Rebecca Salter RA has received international acclaim for her paintings and printmaking. While living in Japan for many years, Salter studied traditional Japanese woodblock printing and she combines this interest with her main practice in painting. The trace of the human hand is paramount and its presence energises the surface, subtly disturbing an underlying calm but providing an opportunity to linger and explore. The work asks for time, and rewards with an opportunity for inner reflection. In 2014 Rebecca Salter was elected to the Royal Academy of Arts and in 2017 she was elected Keeper of the Royal Academy. In December 2019 she was elected President of the Royal Academy.
"An organizing principle underlies my work but is disrupted by the serendipity of the process of making/drawing/painting. The trace of the human hand is paramount and its presence energises the surface, subtly disturbing an underlying calm but providing an opportunity to linger and explore. The work asks for time, and rewards with an opportunity for inner reflection."
Rebecca Salter RA
From Anna Moszynska's essay in 'Rebecca Salter: the bliss of solitude' (Beardsmore Gallery, 2006):
Rebecca Salter's work conveys a quietness and repose that provides welcome respite from what she has expressively referred to as our 'digitally-rich and time-poor culture'. In the muted colour cadences and detailed surfaces there is encouragement to linger, absorb and to ponder difference.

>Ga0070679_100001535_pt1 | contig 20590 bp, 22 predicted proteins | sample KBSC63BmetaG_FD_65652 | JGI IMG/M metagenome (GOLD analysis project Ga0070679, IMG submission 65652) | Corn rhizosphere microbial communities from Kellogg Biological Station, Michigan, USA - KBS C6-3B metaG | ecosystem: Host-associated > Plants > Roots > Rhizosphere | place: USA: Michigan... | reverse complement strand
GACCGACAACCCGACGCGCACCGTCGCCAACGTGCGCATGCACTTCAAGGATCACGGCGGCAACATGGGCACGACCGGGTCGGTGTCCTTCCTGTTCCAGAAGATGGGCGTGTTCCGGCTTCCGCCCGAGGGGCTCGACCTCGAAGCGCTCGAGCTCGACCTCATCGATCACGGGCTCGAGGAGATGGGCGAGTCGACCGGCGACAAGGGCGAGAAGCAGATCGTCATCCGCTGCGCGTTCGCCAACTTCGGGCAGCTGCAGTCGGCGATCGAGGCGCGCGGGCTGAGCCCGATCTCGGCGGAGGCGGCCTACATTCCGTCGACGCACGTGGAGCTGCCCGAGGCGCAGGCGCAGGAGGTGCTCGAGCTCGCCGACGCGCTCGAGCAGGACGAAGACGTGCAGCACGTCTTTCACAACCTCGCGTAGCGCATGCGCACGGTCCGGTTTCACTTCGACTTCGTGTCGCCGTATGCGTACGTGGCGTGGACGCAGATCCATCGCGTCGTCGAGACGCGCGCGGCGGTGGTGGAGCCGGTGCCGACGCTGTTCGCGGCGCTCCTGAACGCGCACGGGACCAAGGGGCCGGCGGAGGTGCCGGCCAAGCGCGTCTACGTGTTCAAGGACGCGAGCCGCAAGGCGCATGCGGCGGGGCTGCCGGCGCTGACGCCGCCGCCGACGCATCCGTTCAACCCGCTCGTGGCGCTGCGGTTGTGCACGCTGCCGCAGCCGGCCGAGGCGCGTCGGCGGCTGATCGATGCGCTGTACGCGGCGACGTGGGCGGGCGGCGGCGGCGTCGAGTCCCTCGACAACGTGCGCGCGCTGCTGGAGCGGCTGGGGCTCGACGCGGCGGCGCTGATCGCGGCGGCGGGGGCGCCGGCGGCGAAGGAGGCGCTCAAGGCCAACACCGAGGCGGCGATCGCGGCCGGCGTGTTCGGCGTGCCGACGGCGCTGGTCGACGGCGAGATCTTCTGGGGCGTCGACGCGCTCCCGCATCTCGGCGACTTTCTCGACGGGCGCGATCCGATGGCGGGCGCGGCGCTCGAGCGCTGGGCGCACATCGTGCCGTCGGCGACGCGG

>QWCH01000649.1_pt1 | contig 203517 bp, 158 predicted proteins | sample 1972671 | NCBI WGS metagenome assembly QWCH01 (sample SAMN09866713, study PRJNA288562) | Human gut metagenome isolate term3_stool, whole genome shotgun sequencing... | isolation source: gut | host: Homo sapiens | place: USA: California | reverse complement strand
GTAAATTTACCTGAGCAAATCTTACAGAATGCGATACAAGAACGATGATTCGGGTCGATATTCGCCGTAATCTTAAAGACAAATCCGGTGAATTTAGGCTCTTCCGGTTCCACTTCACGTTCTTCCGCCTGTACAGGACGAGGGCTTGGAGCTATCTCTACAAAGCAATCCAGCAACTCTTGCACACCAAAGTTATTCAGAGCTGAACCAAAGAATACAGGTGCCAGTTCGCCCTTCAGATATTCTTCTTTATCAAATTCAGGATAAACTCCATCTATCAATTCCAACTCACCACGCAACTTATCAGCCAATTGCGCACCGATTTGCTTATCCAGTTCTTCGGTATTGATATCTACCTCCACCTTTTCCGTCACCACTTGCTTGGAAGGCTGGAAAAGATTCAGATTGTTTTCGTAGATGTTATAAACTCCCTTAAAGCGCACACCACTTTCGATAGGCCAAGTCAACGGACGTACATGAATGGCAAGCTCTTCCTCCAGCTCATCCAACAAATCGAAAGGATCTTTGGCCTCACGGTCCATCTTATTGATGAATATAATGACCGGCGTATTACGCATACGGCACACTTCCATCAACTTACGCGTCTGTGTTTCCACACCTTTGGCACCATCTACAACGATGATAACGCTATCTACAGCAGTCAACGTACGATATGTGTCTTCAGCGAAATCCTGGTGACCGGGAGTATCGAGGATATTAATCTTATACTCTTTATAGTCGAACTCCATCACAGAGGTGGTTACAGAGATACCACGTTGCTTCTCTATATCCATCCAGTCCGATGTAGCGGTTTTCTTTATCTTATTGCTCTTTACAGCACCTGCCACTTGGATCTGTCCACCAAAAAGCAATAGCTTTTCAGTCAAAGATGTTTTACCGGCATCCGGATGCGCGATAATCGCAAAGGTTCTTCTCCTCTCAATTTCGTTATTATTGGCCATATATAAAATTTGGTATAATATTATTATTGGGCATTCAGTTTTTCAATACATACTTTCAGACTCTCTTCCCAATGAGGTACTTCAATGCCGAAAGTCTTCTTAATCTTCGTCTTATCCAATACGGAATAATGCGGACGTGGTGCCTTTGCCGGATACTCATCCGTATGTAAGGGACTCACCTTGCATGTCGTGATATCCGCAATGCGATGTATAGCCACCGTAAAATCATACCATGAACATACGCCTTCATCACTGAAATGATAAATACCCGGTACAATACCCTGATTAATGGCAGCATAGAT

Like Wordsworth, Salter seems to have uncovered "that inward eye that is the bliss of solitude" (1), and having found it is readily able to return to it, despite being separated from the original impetus. The recollection of peace found in isolation in nature leads to a revived state of inner calm and reflection, even when the external conditions, such as living in the midst of the city's hubbub, may not be so conducive.
Salter is a great admirer of [the American painter, Agnes] Martin and [the] idea of conveying atmosphere and boundless space in her own work where dissolves, shifts and overall fracturing leave the viewer without the unitary viewing position that provides an ego-bound sense of control. Instead, a fusing of self (viewer) and work takes place, as in Martin's paintings, where the encounter renders the experience ego-less. Salter might well share Martin's own reflection that "My work is about emotion … not personal emotion, abstract emotion. It's about those subtle moments of happiness we all experience." (2) Significantly, both share an interest in transcendent Asian philosophies and the workings of the inner mind.
… elements at the root of Japanese culture … inform [Salter's] work. As well as empathising with the view that the transcendent is more important than the quotidian, she also believes that the Japanese sensibility is more attuned to the workings of the inner voice and less embarrassed about dealing with it. … We find the meditative, transcendent approach of the east negotiated through a western romantic trajectory that lauds the benefits of isolation to recollect thoughts imbued through direct contact with nature.
(1) William Wordsworth from 'I wandered lonely as a cloud' (1804, published 1807)
(2) From Agnes Martin, 'Writings' Kunstmuseum, Winterthur, 1992